Even though I grew up between New York and New Jersey, I don't have nearly as much knowledge about the native flora as I do in Miami. Here, the flowers and fruit are in your face at all times. I've learn about native plants from customers at Mima, about pollinators from gardeners Mary Benton and Lina Castaneda, I've learned to forage fruit with Raul, about medicinal "weeds" like Spanish Needle from Gabi. Even though I'd spent time in nature as a child, it'd often been on a set path, at a distance from the brush that might be poison ivy, and further from the ticks. This summer, though, my perspective shifted.
The Sunday morning of our trip to Shelter Island, we'd gone by the farmer's market to peruse the local faire and pick up a special treat for our hosts, Aunt Ellen and Uncle Ralph. Vendors included a distillery that used lavender in their gin, a café with nice pastries and breakfast burritos, awesome mushroom growers (that ended up being the treat), a few local farms, and artisans that sold stuff like crocheted handbags. But our almost-two-year-old Carmelo spotted something better-- a humongous mulberry tree, full of fresh berries. Overflowing, really. Raul hoisted him up and he gorged on them, every few stopping to feed Raul before eating yet another. They were so sweet and juicy. We weren't the first to enjoy them (the ground showed that rabbit and deer had been there not long ago!) but our grazing encouraged more marketgoers to notice the fruit and try it, too. What a gift! The funniest part was, as we were leaving, we noticed that the vendor just below the big tree, their fabric tent actually hitting the fruit laden branches, was selling pints of mulberries.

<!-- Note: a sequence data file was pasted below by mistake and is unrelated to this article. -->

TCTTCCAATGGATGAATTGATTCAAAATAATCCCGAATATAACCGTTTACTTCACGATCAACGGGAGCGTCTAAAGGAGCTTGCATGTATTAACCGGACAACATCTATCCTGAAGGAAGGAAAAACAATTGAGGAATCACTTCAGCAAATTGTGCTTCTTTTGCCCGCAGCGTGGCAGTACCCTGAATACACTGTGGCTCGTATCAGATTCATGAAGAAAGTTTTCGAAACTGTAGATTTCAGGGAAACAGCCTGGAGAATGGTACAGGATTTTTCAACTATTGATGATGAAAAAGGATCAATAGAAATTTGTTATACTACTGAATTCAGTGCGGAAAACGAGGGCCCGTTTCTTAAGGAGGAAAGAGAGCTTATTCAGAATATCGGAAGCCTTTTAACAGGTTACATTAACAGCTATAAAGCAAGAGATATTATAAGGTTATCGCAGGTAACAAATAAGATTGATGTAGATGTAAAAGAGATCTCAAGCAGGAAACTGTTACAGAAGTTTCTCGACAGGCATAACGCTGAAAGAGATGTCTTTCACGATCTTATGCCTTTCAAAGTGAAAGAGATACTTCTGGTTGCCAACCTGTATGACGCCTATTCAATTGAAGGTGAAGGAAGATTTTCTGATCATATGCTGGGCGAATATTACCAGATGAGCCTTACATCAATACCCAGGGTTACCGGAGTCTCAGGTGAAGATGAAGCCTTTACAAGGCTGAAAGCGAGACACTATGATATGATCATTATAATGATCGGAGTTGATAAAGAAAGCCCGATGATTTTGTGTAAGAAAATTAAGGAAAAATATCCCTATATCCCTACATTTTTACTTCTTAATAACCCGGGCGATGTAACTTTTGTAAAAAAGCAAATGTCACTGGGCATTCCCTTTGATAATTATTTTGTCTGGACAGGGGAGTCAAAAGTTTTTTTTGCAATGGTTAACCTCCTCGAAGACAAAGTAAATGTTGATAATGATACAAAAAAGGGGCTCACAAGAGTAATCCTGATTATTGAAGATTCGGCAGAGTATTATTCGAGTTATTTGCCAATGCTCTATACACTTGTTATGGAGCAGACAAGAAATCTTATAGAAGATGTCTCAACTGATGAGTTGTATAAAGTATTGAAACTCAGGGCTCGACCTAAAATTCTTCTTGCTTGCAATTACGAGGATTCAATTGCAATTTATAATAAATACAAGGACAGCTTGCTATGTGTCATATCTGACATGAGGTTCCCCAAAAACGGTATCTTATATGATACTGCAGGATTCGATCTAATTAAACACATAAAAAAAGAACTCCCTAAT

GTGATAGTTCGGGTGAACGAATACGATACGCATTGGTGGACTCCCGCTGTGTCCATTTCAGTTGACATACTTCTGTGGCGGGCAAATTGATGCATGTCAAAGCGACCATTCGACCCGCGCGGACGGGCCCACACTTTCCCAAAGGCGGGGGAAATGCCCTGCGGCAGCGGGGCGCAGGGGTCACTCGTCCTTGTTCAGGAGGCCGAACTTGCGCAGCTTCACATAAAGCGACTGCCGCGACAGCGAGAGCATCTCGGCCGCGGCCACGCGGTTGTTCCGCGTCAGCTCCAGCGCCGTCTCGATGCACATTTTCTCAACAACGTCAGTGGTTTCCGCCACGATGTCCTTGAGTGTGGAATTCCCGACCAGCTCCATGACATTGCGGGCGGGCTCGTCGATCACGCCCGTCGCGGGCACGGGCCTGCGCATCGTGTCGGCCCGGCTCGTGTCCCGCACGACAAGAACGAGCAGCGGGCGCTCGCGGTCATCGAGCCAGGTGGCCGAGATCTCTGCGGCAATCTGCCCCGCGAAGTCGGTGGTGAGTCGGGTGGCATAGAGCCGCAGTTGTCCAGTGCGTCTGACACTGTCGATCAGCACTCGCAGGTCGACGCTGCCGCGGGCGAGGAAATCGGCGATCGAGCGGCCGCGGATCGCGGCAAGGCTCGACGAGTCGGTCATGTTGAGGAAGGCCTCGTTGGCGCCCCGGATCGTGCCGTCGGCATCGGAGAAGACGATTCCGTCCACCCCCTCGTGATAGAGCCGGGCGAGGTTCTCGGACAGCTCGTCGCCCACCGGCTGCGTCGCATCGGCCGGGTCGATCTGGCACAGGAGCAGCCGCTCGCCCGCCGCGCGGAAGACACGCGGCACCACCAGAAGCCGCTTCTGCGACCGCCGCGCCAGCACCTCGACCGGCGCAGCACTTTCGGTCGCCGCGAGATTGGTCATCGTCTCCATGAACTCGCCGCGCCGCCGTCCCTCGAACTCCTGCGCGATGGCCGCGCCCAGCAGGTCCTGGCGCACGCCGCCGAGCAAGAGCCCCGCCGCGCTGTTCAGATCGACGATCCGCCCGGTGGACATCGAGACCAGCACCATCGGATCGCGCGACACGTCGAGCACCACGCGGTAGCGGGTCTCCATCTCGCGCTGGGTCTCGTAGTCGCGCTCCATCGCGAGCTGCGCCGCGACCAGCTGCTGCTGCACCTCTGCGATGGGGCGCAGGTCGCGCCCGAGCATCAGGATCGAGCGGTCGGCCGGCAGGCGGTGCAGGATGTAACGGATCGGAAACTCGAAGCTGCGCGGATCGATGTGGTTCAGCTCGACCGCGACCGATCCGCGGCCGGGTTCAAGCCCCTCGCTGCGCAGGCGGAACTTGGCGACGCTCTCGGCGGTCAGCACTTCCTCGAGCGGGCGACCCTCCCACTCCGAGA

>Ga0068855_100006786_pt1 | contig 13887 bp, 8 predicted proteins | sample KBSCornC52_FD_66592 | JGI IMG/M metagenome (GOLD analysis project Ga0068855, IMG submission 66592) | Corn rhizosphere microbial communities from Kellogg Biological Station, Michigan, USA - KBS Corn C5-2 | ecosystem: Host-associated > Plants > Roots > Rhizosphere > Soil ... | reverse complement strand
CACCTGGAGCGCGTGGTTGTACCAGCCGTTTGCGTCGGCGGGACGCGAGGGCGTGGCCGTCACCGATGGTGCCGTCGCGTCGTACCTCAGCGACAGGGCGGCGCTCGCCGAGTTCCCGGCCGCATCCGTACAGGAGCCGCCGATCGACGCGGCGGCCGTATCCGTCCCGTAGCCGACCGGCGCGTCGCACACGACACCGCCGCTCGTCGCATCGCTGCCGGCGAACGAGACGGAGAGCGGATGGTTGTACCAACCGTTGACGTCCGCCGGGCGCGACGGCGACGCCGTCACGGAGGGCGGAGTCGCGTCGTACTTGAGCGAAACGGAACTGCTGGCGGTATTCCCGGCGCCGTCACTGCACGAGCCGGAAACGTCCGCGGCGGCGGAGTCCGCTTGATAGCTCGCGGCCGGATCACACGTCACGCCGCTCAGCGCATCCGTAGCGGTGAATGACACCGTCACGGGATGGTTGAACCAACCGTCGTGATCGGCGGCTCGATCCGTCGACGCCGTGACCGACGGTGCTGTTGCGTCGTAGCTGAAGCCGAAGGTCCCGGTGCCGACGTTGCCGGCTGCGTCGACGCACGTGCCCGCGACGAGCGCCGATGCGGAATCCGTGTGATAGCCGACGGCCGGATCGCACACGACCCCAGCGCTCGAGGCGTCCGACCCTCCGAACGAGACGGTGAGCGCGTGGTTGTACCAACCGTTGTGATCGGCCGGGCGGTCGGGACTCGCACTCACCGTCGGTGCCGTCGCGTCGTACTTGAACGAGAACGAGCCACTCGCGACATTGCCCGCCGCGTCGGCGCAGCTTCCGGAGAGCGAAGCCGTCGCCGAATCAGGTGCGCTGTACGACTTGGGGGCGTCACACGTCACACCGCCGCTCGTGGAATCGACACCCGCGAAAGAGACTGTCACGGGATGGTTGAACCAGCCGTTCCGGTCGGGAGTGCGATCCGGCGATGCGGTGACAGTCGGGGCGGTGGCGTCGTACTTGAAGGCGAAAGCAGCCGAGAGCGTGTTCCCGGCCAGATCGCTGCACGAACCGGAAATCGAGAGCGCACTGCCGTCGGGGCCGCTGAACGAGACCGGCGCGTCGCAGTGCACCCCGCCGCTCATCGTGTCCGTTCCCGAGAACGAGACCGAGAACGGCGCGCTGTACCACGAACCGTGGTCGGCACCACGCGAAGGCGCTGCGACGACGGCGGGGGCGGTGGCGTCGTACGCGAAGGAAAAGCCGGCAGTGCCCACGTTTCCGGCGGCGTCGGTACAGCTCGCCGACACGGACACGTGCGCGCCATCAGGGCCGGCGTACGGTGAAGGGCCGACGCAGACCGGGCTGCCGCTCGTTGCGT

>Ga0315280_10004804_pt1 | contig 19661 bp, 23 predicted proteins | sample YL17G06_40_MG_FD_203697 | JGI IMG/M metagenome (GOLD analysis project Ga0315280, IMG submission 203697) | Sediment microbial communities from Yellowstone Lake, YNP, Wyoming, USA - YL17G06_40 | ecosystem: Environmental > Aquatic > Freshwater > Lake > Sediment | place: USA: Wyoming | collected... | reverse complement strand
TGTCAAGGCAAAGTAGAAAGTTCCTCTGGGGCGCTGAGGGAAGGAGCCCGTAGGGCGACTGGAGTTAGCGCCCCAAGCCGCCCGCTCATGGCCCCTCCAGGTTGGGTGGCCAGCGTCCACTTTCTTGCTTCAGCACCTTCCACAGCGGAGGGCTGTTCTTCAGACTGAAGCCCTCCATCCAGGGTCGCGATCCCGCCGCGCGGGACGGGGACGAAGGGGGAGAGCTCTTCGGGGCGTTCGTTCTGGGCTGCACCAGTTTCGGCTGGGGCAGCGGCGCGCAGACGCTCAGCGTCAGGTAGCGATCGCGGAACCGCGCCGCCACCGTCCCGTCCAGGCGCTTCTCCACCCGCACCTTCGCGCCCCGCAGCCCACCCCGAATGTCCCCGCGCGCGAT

A couple of days later, on my parent's couch in Jersey, I scrolled up to a friend Carla's video about berry foraging. I learned that berries grow on the edge of the forest and a field, or clearing. For over twenty years, my family had gone out with our dogs for walks at Thompson Park, and for the first time I saw the berries. Dodging the poison ivy, I left the trail and approached the bushes, using my mom's hat to fill with dewberries that I later found out were unripe (thus the tartness-- still enjoyable) and a few, carefully picked between the thorns, tiny raspberries. I made a jam and was just delighted.
Back at Casa Cuatro Cocos, I feel like I'm only at the brink of seeing the fruit all around us. I've had capuli off the bush of our hedge, like a cotton candy aguanymanto. Coconut plums and Surinam cherry are now gone, but sea grapes are soon to ripen. There's always Poor Man's Pepper and Spanish needle down in the grass, always coconuts up towards the sky, always some kind of fragrant herb. I want to dive in to the perennial abundance innate to our natural environment, and immerse myself in it for our own pleasure, but also in order to protect it.